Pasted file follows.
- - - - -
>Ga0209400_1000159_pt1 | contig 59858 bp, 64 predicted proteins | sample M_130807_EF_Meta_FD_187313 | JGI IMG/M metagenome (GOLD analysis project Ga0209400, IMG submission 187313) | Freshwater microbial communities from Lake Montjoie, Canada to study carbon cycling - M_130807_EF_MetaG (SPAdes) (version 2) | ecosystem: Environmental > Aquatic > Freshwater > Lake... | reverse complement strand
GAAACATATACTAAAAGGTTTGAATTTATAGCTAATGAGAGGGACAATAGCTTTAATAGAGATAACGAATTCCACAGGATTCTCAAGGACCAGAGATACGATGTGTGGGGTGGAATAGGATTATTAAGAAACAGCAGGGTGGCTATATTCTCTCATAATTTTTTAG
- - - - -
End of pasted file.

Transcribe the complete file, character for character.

>Ga0209400_1000159_pt1 | contig 59858 bp, 64 predicted proteins | sample M_130807_EF_Meta_FD_187313 | JGI IMG/M metagenome (GOLD analysis project Ga0209400, IMG submission 187313) | Freshwater microbial communities from Lake Montjoie, Canada to study carbon cycling - M_130807_EF_MetaG (SPAdes) (version 2) | ecosystem: Environmental > Aquatic > Freshwater > Lake... | reverse complement strand
GAAACATATACTAAAAGGTTTGAATTTATAGCTAATGAGAGGGACAATAGCTTTAATAGAGATAACGAATTCCACAGGATTCTCAAGGACCAGAGATACGATGTGTGGGGTGGAATAGGATTATTAAGAAACAGCAGGGTGGCTATATTCTCTCATAATTTTTTAG